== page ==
“…the capacity to imagine alternative possibilities and to work out their implications emerges early in the course of childhood development and lasts a lifetime” (Harris, P. L., 2000. The Work of Imagination: Understanding children’s worlds. Wiley-Blackwell.)
I notice the children using their imagination and creativity in fabulous ways every day at the Compass ELC North Cavan School Age Program. From inventing scenarios, creating art work, building worlds, to asking thought provoking questions; children are always building on their imagination.
Research tells us that imagination fosters cognitive and social development, and this helps children meet their highest intellectual and social/emotional potential. In early childhood education, we feel critical thinking skills and creative problem solving abilities are essential for children’s healthy development. This is why I continue to encourage children to create new games, build new forts, play outside and ask many questions.
It has been suggested that “there is a close relationship between children’s learning environments and their learning outcomes” (Bland, D., Sharma-Brymer, V. (2012) Imagination in school children’s choice of their learning environment; An Australian Study). When children are offered an environment where they can use their imagination and creativity, they thrive. I take this very important finding into consideration when planning how to set up and present my school age program. At Compass ELC we offer, with great intention, invitations and materials with a child-centered pedagogy focus. As educators, we do our best to observe what the children are interested in at the present moment and elaborate on their ideas to create environments that allow them to further their interests and imaginations.
I have noticed the children in my program have wild and creative imaginations. Every day I make an effort to observe their interactions with one another to see how this correlates to their imaginative play. To enrich their play I offer invitations to spark their imagination and provide a vast array of open-ended materials to inspire creativity.
One particular focus that continually emerges in program is the creation of a “new world”. The children are always building forts and creating “rules” that govern how their world is run. They use blocks, tarps, blankets, chairs, trees, lego, and K’nex to vividly create every detail they envision.
This focus of “small world play” is apparent both inside the classroom and outdoors. Renowned educator and author David Sobel speaks to the concept of small world play:
“From sand boxes to doll houses to model train sets, children love to create miniature worlds that they can play inside of. Through creating miniature representations of ecosystems, or neighborhoods, we help children conceptually grasp the big picture. The creation of small worlds provides a concrete vehicle for understanding abstract ideas.” (Sobel, D. (2008) The Seven Motifs of Outdoor Play)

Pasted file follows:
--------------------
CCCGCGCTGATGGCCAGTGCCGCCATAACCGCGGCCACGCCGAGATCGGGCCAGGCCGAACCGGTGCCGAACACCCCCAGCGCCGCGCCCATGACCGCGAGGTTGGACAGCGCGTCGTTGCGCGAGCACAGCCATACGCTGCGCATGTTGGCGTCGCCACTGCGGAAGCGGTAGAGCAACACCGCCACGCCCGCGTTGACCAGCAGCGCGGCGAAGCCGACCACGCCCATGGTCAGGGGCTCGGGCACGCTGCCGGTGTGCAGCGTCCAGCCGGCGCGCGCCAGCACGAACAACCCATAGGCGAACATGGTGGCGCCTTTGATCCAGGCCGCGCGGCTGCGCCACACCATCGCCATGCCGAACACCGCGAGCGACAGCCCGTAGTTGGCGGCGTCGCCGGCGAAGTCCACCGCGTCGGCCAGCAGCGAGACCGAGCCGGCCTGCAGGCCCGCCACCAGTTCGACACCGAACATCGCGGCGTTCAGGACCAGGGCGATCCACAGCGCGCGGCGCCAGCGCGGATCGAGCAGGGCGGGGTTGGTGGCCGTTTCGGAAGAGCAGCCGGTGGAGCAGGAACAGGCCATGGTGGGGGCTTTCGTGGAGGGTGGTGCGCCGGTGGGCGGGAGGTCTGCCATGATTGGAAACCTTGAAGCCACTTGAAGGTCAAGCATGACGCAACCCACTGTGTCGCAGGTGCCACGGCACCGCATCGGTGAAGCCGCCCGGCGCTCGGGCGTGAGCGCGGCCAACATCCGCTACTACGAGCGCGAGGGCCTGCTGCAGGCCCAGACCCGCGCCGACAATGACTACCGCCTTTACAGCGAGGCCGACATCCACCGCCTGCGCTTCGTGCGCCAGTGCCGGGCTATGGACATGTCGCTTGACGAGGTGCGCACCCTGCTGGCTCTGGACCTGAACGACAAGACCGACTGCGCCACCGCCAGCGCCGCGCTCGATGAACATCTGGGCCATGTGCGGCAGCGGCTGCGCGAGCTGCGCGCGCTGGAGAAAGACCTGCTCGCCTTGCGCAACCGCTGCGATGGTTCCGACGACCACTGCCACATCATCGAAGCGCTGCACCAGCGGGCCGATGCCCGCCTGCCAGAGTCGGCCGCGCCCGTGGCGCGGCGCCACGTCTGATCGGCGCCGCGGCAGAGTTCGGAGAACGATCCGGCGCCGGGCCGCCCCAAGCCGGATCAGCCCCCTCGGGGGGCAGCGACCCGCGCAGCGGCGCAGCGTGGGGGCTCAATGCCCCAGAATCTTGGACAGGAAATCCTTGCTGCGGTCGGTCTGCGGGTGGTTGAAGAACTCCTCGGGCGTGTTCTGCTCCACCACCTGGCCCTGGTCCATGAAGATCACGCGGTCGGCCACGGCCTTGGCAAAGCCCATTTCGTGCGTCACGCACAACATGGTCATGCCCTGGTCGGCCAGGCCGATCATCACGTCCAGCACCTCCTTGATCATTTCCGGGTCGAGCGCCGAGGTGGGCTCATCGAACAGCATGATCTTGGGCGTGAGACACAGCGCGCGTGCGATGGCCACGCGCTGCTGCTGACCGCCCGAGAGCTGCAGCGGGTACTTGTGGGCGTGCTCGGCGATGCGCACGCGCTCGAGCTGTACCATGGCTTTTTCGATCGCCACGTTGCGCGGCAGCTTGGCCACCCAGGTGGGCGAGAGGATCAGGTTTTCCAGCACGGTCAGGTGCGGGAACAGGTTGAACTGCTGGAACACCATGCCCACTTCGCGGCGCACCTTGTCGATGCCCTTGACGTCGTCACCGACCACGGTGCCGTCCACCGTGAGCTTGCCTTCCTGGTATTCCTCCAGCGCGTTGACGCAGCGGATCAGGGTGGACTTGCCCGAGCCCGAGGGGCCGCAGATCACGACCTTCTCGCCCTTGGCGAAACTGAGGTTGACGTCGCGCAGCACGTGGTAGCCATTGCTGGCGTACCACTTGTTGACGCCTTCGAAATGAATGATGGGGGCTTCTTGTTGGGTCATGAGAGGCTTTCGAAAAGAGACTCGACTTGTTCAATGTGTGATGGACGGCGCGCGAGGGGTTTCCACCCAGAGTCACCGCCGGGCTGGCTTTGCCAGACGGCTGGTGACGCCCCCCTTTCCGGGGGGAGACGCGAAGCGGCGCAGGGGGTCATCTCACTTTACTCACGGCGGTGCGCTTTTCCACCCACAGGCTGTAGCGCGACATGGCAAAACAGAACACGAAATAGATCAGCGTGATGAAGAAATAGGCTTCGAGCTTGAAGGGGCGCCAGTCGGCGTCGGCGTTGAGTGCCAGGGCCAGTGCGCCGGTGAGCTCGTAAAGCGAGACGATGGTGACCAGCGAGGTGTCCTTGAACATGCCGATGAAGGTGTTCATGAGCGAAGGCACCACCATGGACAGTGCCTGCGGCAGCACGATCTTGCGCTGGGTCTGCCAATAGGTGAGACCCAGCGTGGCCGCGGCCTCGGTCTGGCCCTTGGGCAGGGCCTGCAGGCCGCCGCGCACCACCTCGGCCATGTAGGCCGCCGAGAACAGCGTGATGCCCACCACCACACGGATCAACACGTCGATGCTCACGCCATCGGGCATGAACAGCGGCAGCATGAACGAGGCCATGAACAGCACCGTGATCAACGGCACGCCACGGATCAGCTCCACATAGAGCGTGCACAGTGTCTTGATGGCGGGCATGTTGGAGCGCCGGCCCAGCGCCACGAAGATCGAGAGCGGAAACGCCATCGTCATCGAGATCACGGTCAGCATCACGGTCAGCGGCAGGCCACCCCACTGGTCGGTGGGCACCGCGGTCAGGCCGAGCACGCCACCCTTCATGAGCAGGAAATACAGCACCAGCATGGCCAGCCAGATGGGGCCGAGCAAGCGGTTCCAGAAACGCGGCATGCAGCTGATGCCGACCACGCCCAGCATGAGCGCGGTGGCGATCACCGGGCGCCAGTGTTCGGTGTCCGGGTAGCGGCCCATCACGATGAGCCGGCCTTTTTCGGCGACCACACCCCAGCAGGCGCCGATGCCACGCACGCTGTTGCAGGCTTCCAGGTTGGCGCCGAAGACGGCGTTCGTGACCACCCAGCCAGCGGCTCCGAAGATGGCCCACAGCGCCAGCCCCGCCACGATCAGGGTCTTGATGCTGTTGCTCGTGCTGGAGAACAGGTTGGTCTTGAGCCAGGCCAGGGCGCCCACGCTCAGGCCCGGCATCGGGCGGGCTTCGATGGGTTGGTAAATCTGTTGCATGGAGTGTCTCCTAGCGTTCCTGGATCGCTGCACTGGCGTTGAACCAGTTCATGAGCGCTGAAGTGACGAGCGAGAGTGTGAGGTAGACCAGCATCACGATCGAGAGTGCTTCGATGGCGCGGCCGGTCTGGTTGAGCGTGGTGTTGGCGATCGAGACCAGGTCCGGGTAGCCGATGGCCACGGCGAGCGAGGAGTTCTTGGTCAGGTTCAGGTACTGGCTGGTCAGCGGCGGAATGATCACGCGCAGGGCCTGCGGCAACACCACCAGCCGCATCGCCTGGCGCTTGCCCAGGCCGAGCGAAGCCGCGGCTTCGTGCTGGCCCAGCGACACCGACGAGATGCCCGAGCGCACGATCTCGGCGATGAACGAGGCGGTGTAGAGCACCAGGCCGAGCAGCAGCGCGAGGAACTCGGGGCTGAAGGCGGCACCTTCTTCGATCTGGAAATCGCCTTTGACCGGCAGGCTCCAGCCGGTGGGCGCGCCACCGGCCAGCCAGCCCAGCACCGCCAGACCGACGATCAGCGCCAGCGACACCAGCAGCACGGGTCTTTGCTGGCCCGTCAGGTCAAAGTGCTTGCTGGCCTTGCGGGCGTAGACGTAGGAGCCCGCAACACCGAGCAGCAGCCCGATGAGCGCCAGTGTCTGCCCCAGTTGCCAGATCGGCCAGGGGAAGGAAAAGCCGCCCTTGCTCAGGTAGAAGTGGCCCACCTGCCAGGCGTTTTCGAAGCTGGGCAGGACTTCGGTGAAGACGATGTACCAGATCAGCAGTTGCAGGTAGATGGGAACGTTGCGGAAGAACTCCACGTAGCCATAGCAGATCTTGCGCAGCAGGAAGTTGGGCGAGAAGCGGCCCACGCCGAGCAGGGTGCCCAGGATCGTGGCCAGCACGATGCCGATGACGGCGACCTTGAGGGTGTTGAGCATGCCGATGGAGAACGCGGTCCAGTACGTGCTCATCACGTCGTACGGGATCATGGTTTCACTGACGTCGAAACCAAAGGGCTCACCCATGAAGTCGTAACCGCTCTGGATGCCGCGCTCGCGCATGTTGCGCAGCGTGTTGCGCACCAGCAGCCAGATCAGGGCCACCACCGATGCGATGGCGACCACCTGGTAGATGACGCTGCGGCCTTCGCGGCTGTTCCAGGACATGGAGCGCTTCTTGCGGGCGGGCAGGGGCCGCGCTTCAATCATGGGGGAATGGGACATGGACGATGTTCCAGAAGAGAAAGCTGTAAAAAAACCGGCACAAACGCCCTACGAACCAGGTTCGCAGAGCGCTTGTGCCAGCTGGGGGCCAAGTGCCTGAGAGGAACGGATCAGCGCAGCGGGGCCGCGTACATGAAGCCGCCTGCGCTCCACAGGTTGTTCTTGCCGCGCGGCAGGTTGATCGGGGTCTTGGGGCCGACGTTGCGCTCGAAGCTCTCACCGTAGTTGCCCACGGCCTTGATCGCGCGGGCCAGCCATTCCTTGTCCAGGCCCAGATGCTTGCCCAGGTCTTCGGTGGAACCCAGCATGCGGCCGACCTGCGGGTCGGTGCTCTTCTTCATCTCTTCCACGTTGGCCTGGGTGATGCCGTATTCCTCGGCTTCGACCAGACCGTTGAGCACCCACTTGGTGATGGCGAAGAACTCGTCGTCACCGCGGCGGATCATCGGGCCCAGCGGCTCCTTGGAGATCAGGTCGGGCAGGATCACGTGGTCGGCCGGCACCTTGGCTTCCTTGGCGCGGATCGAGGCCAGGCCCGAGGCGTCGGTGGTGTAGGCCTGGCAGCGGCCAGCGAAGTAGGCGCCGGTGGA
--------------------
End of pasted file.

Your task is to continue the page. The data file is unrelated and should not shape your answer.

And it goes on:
It is interesting to see how the children create their worlds based on the environment they are in. When indoors, the children tend to use a lot of building materials to create smaller versions of new worlds. They build ‘forts’ that are large enough to sit in and use blocks to add more intricate details. Many conversations transpire among the children as they are building. I observe collaboration and perseverance until the children feel they have succeeded in creating the perfect ‘fort’, as they imagined it. Similarly, when children are outside they also collaborate to build forts. However, these tend to be bigger and more spacious, so they can play inside them. They often incorporate trees, bushes, sticks, rocks and in the wintertime snow, to create a place where they can hide away and retreat into their own constructed fortress or natural found places.
Once their forts are created, their imagination allows them to bring the space alive. They spend so much time creating scenarios that I never would have thought of. While I observe their imaginative play, I realize that this is a skill that adults have left in their past. Listening to children engage in imaginative play can bring a whole new perspective to adults.
Every day I am reminded of how imagination fosters creativity and enhances cognitive, social, and emotional skills. Children create worlds and scenarios that inspire them to ask thought-provoking questions of themselves and of one another; they enhance their social skills by working together while creating their ideal worlds and collaborating on their creative ideas. They also further their emotional development by experimenting with pretend emotions, based on make-believe situations. This offers the children the “freedom” to express themselves in a dramatic way without feeling judged or scrutinized.
Far too often, adults overlook the importance of imaginative play; it is more than just a game children engage in. It is a way for them to expand simple ideas, develop friendships, improve factual knowledge, gain ethical and ecological concern for their natural environment and most importantly, live into their imagination.
I feel it is so important for adults to encourage children to use their imagination because it not only prompts various aspects of development; but it could very well allow them to excel in their future endeavors.
“I believe if imagination is fostered, children will be visionaries. They will be the ones that imagine a world without cancer and make it happen. They will envision literary works that will change the world.” – Excerpt from Believing in the Unbelievable by Kerri Riel, Pedagogical Team Leader for Compass ELC School Age Programs
Loretta Shaughnessy, Site Supervisor, Compass ELC School Age Program, North Cavan
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